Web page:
Tony Award-winning playwright Terrence McNally, who grew up in Corpus Christi and was adopted by Austin's theater community, died Tuesday from complications caused by the coronavirus, according to a family representative. He was 81.


McNally died at Sarasota Memorial Hospital in Sarasota, Fla. He was a lung cancer survivor who had lived with chronic inflammatory lung disease, according to USA Today.


McNally came out as gay long before many of his peers. His body of work was groundbreaking — he was among the first stage writers to grapple with the broader implications of AIDS, for instance — and spans decades.


He survived the AIDS crisis only to die in this one, among the first iconic U.S. figures to die of COVID-19 complications.


In 2019, Austin’s Zach Theatre staged the world premiere of his "Immortal Longings," a drama about the ballet world, with the playwright in residence. The previous year, the company had thrown McNally an 80th birthday jubilee that included a celebrity-studded weekend of events.



Zach Theatre previously staged his "Frankie and Johnny in the Clair de Lune," "Master Class," "Ragtime," "Mothers and Sons" and "Love! Valour! Compassion!"


"I feel absolutely gutted over the loss of Terrence McNally today," Zach artistic director Dave Steakley said. "He has been such an enormous inspiration in my life, personally and professionally. He is the playwright who put the lives of gay men on stage and help lead us through the AIDS epidemic with compassion, great humor and cathartic loss as a community.


"He led the way, saying what no one else was saying on stage, bringing dignity to our lives while living his life bravely and unapologetically as an example. His plays were celebrated by a mainstream Broadway audience and by critics alike, and this was key to gay equality, by changing the hearts and minds of people one at the time, sitting with a community of souls gathered together in the dark."


Other Austin companies have produced McNally’s "Dead Man Walking," "The Lisbon Traviata," "Corpus Christi" and "A Perfect Ganesh," while touring productions have delivered "Kiss of the Spider Woman," "The Full Monty" and "Anastasia."


"Terrence was a personal hero of mine," said Eric Colleary, curator of theater and performing arts at the Ransom Center, where McNally’s literary archives are housed at the University of Texas. "His plays were among the few available in my local bookstore growing up, and I remember reading ‘Frankie and Johnny at the Claire de Lune’ and ‘Master Class’ with mind-blowing admiration.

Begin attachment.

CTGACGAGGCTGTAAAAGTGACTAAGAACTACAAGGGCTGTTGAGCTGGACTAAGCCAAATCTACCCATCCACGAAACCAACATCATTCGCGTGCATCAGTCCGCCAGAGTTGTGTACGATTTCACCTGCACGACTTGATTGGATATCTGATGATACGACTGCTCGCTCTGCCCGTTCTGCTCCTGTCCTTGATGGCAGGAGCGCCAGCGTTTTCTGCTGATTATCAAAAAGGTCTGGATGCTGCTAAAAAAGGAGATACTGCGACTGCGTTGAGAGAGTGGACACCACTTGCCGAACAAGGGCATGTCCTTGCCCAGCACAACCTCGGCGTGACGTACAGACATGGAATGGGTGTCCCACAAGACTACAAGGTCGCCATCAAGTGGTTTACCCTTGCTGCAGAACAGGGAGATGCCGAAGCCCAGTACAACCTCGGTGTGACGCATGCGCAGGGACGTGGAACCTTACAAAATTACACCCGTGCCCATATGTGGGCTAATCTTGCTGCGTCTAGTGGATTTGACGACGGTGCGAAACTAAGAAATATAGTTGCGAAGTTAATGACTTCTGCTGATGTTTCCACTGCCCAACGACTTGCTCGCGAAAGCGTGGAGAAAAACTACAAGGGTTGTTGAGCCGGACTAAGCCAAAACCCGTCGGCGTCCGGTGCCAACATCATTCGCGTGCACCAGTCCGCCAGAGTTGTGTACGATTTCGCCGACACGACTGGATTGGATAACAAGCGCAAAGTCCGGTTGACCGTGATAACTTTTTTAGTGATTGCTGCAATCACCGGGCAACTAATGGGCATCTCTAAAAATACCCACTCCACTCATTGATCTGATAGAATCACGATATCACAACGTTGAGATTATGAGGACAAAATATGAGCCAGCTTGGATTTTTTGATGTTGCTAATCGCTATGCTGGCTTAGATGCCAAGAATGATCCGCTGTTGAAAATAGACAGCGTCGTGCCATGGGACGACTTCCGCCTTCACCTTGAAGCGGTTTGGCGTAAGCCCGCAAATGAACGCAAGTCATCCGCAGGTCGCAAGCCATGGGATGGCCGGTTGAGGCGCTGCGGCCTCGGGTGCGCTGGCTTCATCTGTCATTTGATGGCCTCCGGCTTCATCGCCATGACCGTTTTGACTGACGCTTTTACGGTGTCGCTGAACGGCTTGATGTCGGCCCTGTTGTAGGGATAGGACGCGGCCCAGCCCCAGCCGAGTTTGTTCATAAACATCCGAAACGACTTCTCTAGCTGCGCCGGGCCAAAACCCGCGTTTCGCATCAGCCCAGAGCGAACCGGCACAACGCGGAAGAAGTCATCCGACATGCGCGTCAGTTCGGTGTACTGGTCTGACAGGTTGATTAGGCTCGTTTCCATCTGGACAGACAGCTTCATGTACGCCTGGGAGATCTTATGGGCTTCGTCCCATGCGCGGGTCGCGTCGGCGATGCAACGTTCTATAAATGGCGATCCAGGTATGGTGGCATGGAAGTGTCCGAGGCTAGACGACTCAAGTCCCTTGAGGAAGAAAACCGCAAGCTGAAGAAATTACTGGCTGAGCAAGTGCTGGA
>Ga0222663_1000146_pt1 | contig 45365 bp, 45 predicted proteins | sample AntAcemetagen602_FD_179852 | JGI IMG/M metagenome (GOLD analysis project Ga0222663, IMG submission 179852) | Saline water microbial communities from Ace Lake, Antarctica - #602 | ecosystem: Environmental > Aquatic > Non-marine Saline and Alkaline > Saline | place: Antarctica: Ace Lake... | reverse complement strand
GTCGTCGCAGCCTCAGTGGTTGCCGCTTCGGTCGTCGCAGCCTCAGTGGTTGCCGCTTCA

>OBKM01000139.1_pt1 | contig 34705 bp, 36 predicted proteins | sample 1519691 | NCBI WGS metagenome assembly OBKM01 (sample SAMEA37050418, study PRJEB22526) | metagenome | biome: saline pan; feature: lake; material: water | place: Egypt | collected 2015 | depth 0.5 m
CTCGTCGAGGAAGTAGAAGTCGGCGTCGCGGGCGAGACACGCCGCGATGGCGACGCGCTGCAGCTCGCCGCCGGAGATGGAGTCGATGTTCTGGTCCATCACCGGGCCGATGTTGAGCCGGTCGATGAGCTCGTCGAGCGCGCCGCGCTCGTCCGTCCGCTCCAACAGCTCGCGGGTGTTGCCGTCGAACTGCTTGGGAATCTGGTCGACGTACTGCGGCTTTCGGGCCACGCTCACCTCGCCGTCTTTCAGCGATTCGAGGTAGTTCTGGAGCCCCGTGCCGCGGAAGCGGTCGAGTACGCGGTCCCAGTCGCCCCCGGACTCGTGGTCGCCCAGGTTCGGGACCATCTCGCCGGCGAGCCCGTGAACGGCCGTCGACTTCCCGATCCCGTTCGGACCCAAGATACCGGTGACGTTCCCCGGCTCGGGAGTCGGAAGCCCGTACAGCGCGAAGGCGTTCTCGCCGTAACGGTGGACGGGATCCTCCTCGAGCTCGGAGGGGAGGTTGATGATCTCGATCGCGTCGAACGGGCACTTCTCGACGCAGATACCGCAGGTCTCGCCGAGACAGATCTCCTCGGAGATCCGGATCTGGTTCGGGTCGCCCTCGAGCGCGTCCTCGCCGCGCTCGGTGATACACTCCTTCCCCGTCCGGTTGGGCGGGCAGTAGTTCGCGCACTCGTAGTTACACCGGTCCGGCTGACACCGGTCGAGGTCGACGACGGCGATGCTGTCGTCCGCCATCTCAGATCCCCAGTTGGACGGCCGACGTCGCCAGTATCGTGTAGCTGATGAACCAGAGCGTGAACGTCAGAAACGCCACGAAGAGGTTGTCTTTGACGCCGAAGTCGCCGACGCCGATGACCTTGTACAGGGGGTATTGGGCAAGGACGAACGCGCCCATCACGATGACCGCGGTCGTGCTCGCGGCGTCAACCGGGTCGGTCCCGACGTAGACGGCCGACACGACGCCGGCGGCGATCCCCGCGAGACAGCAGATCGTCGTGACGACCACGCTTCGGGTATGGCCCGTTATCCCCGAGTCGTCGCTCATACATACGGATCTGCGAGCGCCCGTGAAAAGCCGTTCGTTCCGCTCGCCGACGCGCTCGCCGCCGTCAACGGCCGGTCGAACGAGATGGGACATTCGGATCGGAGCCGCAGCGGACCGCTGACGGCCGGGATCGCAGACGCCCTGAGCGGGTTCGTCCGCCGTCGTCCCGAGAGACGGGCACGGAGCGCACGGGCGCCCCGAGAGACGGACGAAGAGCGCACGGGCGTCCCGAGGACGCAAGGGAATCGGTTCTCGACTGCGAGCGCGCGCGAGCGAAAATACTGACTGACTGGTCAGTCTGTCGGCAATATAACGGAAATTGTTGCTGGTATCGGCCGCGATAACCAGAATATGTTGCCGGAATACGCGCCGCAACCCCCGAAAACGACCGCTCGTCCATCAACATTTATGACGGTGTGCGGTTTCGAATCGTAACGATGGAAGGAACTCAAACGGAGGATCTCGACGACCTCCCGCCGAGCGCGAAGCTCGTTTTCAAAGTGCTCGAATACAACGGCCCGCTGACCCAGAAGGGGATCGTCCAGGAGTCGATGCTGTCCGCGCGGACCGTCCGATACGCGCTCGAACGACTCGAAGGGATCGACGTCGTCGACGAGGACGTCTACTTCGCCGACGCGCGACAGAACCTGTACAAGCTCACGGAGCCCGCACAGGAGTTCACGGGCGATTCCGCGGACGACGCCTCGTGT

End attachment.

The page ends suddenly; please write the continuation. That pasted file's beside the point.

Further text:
"He was writing positive gay characters for the stage and screen at the height of the AIDS crisis in a way that was humorous and humanizing at a time when it was so desperately needed — plays like ‘Love! Valour! Compassion!’ and ’The Lisbon Traviata.’ He was an incredible storyteller on page and in person, with an enviable arsenal of theater stories at his command. I feel enormously fortunate to have known him."


McNally’s first Broadway play, "And Things That Go Bump in the Night," ran for only 16 performances in 1964.


"The best thing that ever happened to me was that my first play was not a success," McNally told this newspaper in 2019. "But I got back on the horse. If you get out, you don’t belong at the table. I do belong. I spent 60 years or so proving that I belong at the table."


While McNally ranks among the most distinguished playwrights with Texas roots, his feelings about the state, until recently, were complicated.


"It’s a combo of things," McNally, who was born in Florida, told the American-Statesman in 2016. "I don’t feel much love for Corpus Christi, but I got a great high school education at a great high school with a teacher who changed my life. ... I was in Texas (recently). My brother moved to Victoria, and they’re doing a production of mine, and it would mean a lot to him if I went. I went to Corpus — it’s about an hour away — and I made peace with it. I had good friends there. None of them live there anymore — we all moved — but it’s a good town. People there have a sense of curiosity about what the rest of the world would be like and tend to get out of there early. I made my peace with the house I grew up in, went to Padre Island, and had a good cry."


His play "Corpus Christi" is not about the city of his youth but rather dramatizes the story of Jesus and his Apostles. It was met with protests, condemnations and death threats because it depicts biblical characters as gay men.


McNally was nominated for seven Tony Awards and won four. He also picked up an Emmy Award for the script to "Andre’s Mother."


Upon hearing of his death, Lin-Manuel Miranda, best known for the megahit "Hamilton," tweeted: "Heartbroken over the loss of Terrence McNally, a giant in our world, who straddled plays and musicals deftly. Grateful for his staggering body of work and his unfailing kindness"


Austin-based Broadway producers Marc and Carolyn Seriff developed a close relationship with McNally and his spouse, producer Tom Kirdahy, during the past few years.


"He was such a beautiful human being," Carolyn Seriff posted on Facebook upon hearing of his death. "He believed in love."